Tag Archives: online persona

Never date the ageing teen rebel

You don’t get many men falling over themselves to tell you about their childhood when you first start dating. People who had idyllic ones don’t usually feel the need to wheel them out to make conversation.

Unless we had a very bad one, or grew up with celebrities or politicians for parents or something, there’s very little to say about one’s childhood beyond the usual bewilderment at how all the chocolate bars were bigger and everyone got smacked on the legs in the supermarket. The teenage rebel however, idolises his childhood self.

Whenever a date would say “I was such a little shit at school” or a “I was a real tearaway when I was younger”, I’d cringe, steeling myself for a good hour of exaggerations, tales of pathetic, totally invented rebellions and grim attention-seeking that only a child would think were in any way cool or interesting.

As a teen, of course, most of us wallflowers and squares wished we had the pluck – not to mention the attention – of the classroom troublemaker. The nearest I got to it was some unremarkable, try-hard backchat in French lessons. I look back and am mortified by it now. In no way would I ever have considered using this to impress a date 20 years and 11 average grades down the track.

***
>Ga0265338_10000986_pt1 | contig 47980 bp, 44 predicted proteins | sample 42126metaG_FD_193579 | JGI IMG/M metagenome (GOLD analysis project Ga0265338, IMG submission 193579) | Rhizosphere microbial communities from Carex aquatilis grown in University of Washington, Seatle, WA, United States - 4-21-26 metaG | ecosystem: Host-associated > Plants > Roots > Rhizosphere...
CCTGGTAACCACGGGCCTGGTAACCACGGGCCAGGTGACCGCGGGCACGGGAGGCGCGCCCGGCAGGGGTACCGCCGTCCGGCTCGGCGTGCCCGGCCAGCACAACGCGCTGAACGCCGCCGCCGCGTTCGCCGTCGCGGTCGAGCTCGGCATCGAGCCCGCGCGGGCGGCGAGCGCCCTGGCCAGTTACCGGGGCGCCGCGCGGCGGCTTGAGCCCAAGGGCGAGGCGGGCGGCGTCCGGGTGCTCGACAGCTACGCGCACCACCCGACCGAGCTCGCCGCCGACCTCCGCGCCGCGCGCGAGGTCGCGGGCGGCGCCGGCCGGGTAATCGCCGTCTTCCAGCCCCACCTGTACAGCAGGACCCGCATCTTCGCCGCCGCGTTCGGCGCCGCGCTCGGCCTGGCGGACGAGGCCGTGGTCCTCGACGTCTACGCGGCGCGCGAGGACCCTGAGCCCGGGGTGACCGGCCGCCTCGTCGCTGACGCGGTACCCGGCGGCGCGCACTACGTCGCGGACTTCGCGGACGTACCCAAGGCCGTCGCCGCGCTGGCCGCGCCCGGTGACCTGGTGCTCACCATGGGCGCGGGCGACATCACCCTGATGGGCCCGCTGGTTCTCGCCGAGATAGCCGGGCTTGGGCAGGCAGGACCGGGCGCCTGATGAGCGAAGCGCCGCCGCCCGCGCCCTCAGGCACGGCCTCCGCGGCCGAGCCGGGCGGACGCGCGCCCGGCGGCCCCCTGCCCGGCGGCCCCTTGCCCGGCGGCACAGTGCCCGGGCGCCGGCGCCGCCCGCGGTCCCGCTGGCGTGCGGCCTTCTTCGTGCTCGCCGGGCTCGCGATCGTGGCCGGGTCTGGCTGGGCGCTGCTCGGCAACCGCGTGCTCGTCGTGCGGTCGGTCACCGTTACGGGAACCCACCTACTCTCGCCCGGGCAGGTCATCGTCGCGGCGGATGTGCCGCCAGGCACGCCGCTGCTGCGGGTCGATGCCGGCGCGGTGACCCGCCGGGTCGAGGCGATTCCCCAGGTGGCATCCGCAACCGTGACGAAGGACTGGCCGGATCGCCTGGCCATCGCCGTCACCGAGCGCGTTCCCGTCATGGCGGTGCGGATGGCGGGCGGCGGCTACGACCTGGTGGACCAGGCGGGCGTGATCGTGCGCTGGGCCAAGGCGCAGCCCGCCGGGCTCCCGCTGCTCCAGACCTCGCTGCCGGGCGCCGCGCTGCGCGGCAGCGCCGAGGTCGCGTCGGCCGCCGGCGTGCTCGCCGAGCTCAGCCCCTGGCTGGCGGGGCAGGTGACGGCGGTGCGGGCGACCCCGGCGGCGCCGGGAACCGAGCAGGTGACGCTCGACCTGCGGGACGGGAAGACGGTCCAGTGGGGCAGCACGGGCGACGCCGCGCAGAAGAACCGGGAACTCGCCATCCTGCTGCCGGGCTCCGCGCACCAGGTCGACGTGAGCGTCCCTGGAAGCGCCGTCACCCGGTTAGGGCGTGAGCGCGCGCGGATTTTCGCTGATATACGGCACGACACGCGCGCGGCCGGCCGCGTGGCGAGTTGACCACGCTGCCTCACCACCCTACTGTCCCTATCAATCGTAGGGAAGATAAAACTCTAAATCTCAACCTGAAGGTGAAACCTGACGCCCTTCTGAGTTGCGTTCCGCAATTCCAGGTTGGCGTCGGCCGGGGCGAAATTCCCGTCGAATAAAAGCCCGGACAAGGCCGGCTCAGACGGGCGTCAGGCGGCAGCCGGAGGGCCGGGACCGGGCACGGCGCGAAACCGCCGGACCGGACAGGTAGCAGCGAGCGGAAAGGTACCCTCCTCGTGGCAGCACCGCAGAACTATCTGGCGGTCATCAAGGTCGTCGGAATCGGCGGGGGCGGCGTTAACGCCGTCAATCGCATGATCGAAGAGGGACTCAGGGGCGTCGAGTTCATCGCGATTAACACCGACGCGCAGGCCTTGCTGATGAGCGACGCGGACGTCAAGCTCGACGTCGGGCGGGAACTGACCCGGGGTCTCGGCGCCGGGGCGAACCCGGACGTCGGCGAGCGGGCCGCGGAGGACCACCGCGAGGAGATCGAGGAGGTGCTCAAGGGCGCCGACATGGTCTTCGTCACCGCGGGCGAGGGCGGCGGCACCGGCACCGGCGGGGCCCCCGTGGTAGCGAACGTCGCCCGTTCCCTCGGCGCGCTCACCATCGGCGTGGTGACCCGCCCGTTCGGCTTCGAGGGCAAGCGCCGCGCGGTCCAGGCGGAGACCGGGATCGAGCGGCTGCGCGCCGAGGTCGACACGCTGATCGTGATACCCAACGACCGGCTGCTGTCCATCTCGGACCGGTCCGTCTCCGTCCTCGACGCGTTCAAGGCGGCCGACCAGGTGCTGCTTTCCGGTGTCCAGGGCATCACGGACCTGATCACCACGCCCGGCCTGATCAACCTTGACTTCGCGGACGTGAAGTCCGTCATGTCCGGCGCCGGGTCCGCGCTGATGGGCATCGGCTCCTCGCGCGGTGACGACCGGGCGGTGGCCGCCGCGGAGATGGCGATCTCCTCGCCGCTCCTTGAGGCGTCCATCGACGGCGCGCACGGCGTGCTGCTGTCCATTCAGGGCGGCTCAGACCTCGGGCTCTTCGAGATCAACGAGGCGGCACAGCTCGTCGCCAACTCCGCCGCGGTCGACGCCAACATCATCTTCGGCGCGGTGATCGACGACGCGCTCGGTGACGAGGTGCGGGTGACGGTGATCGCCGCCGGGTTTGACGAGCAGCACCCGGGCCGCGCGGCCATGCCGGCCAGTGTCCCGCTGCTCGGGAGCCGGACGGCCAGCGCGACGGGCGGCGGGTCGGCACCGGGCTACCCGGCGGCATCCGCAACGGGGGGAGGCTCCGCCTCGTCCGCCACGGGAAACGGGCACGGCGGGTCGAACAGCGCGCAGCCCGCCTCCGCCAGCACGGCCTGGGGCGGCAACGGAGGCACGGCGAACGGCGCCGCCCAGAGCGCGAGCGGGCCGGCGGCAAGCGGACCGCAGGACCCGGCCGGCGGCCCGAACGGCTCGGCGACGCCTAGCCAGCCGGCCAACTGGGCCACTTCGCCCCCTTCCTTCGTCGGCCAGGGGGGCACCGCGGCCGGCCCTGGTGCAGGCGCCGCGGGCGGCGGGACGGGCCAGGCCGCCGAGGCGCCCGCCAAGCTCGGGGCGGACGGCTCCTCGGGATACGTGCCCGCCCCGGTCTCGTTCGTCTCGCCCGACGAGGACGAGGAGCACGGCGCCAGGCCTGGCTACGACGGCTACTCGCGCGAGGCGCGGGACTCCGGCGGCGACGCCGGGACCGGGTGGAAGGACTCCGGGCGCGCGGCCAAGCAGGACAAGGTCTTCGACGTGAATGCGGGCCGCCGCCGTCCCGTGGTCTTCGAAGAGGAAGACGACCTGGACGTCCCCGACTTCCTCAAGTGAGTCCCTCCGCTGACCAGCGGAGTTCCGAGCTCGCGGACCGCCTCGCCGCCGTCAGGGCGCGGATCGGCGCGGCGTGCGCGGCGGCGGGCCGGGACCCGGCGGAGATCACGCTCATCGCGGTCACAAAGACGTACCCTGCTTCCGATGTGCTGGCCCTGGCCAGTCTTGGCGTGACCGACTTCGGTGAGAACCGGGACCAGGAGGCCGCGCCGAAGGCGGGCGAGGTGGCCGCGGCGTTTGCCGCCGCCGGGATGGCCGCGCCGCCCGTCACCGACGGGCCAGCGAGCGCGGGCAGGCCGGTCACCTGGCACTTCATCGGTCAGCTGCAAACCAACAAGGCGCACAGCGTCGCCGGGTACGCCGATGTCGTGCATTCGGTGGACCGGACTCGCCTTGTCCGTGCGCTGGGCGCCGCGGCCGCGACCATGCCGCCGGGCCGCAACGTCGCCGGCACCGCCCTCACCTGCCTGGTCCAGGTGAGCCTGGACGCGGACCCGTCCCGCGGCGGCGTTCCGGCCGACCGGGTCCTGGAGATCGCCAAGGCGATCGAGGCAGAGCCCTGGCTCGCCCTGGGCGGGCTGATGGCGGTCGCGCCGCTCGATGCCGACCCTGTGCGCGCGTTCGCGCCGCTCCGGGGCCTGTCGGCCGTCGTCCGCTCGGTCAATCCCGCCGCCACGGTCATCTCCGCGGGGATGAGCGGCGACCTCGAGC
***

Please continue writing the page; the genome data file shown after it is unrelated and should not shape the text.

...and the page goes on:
Teenage rebellion always seemed a really soulless path to me. At my school most of the rebels were also colossal bullies – usually, of course, the result of genuine issues at home.

But while for some it was an angry cry for help, others played up safe in the knowledge that somebody would bail them out, that there would be enough money to propel them forward again. Continue reading Never date the ageing teen rebel

7 online dating liars we all meet eventually

According to the Mirror, a recent survey claims a staggering amount of people lie on first dates. 37% of women lie about their age and 29% of men lie about their wage, for starters.

And that’s even before you get to the 14% of women who give a totally false name – I guess they don’t want you @-ing them with your totally amazing bantz after all, boys. Sorry.